Unusual situation awaits Earnhardt Jr. and Ives
August 06, 2014, David Caraviello, NASCAR.com
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Crew chief changes almost always occur because something is wrong. The car isn't performing as well as expected. The relationship between the driver and the person on the pit box is strained. The race team is torn apart by tension. The vast majority of the time, a crew chief change is an attempt to remedy some underlying problem which is ultimately having a negative impact on performance.
All of which makes this looming transfer of power on Hendrick Motorsports' No. 88 program so interesting. Dale Earnhardt Jr. is in the midst of his best season in a decade, looking ever more like a championship threat in the wake of Sunday's victory at Pocono Raceway, his third of the year. This team isn't struggling -- it's firing on every possible cylinder, and powered by the relationship between a driver and a crew chief who often seem of a single mind.
And yet, that relationship has an expiration date, given that crew chief Steve Letarte is stepping down after this season to pursue a second career as a television analyst. It's a laudable, inarguable move by a dad and a husband who clearly has his life priorities in order, as bittersweet as it might seem to Earnhardt and members of his fan base. But it's also a rather rare occurrence, a crew chief leaving when things are going this well, and it doesn't leave much historical precedence to predict how Earnhardt and Greg Ives may fare together in 2015.
No question, all the signs are positive -- as a longtime engineer for Jimmie Johnson and now a crew chief for Chase Elliott in the NASCAR Nationwide Series, Ives comes from the same 48/88 shop which has built not one but two powerhouse programs, and he's well-known to Earnhardt given his time at both Hendrick and JR Motorsports. The familiarity and the relationships are clearly there -- although you could have said the same thing about Matt Kenseth and Chip Bolin when the latter took over Roush's traditionally strong No. 17 program prior to the 2008 campaign.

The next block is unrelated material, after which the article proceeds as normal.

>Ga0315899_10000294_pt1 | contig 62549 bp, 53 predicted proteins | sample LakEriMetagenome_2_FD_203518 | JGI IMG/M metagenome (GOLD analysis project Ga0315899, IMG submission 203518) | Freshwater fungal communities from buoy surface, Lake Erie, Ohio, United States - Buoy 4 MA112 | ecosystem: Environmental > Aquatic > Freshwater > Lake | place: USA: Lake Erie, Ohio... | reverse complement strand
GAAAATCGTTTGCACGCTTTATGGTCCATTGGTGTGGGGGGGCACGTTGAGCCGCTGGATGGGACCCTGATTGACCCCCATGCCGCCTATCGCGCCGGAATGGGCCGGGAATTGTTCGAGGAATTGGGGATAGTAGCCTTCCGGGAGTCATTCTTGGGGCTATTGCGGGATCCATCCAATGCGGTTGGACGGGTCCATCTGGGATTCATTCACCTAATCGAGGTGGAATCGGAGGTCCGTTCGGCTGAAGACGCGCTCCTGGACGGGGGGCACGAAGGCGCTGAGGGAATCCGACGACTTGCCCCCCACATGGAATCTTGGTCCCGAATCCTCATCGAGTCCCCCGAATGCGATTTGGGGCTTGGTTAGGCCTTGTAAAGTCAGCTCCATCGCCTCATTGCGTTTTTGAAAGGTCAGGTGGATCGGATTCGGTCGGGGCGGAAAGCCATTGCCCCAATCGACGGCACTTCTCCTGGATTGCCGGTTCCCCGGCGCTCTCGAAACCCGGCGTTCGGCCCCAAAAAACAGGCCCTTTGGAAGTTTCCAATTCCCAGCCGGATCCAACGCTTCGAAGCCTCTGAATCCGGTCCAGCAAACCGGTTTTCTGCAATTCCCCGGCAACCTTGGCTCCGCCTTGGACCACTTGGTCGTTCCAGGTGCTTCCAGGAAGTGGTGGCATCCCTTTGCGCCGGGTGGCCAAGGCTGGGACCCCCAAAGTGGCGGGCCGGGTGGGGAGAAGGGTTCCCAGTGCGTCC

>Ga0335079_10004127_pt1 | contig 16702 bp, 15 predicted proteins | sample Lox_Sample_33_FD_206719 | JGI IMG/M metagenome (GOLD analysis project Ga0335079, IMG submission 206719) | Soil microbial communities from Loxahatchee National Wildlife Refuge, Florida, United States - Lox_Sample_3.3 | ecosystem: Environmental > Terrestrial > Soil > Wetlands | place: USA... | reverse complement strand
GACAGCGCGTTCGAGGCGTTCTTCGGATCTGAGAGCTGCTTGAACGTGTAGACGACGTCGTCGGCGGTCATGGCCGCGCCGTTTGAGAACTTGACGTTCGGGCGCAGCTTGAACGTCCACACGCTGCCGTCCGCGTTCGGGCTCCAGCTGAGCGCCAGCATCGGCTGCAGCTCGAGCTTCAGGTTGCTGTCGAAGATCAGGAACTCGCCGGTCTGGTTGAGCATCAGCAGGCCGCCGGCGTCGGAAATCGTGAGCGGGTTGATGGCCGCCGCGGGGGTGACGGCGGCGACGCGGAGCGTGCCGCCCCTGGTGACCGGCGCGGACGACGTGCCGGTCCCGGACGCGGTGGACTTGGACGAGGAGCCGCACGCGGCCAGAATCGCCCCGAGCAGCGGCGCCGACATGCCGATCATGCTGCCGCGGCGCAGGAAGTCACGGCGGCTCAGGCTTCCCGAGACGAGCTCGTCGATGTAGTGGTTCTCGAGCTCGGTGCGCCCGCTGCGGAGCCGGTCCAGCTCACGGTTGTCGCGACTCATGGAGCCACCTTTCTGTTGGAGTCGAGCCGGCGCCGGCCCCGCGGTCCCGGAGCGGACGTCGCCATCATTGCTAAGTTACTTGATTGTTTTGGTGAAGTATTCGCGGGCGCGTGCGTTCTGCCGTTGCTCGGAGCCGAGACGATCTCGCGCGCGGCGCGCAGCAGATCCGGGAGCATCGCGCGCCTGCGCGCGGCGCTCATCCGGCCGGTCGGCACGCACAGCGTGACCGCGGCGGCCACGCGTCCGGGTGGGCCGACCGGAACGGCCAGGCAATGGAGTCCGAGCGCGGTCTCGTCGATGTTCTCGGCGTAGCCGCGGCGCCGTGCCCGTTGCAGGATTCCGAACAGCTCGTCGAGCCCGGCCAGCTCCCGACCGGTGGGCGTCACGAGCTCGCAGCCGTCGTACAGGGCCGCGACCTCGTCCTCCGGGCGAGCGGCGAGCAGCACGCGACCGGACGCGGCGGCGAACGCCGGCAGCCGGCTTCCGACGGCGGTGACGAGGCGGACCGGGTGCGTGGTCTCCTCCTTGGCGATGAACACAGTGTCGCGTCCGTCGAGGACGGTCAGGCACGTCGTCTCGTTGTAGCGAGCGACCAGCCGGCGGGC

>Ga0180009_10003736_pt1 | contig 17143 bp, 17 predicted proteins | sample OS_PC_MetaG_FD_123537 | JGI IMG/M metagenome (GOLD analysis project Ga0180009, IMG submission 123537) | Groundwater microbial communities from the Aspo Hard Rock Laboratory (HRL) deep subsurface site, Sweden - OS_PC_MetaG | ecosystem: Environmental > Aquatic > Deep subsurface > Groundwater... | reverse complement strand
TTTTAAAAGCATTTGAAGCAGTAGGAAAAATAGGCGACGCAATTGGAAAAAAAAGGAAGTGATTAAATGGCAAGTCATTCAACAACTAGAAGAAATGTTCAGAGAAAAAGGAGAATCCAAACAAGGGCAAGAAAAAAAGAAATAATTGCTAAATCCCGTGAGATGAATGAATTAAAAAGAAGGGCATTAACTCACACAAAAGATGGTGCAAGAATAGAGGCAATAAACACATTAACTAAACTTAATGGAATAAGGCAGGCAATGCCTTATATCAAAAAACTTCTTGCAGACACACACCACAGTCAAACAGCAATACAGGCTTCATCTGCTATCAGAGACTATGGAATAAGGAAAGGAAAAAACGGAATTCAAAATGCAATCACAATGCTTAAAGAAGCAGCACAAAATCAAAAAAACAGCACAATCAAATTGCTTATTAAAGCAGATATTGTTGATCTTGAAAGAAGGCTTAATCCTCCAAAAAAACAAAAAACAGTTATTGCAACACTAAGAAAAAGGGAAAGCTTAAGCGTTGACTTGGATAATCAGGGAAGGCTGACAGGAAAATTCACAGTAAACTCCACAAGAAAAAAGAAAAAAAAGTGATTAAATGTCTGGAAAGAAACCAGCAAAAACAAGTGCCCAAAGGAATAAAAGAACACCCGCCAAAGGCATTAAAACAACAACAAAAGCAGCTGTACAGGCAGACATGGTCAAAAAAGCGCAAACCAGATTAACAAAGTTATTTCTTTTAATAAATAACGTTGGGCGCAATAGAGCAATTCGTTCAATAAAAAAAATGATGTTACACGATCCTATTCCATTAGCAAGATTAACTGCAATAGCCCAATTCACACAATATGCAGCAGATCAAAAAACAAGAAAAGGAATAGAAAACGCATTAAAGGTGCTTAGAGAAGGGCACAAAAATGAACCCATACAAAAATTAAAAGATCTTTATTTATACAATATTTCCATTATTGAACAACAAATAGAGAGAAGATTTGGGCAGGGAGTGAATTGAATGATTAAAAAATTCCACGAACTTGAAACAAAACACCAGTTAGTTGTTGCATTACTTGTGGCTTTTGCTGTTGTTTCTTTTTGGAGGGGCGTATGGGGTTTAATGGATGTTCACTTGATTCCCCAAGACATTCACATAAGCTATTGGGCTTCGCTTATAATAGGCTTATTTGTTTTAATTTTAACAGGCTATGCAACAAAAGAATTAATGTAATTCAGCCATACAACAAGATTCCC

The parallels aren't exact, but you still have a team on very good footing -- Kenseth had won at least one race in each of the previous six seasons, won a championship in 2003, and pushed Johnson to the wire for the title in 2006 -- and a crew chief leaving for the right reasons. Robbie Reiser and Kenseth seemed joined at the hip, even more so than Earnhardt and Letarte are today, given that the two Wisconsinites came up racing together on short tracks across the upper Midwest. When the call came for Reiser to move up to general manager, he couldn't say no. His replacement was a natural one -- Bolin, the No. 17 team's engineer through all those winning campaigns, would simply slide over one seat on the box.
All the ingredients were in place for a seamless transition -- except, it wasn't. Kenseth went winless for the first time since 2001, finished an uncharacteristic 11th in final points, and at the end of the season all parties agreed that Bolin was better suited as an engineer. Drew Blickensderfer came aboard and oversaw a Daytona 500 victory, but Kenseth -- a very hands-on driver when it comes to the makeup of his race team -- would go through two more crew chief changes over the next year and a half before returning to form with another guy from Wisconsin, in this case Jimmy Fennig.
Now, what does all that portend for Earnhardt and Ives? Nothing, really, except to suggest that even what seem to be the best of arrangements can go sideways on occasion. Hendrick is in a better position now than Roush was then, Ives will have more experience calling races than Bolin did, and Earnhardt will have all the resources of NASCAR's best team at his disposal. But Kenseth is as good as they come, and if he can struggle (relatively speaking) in a situation where all the history and all the personal relationships would suggest otherwise, then anyone can.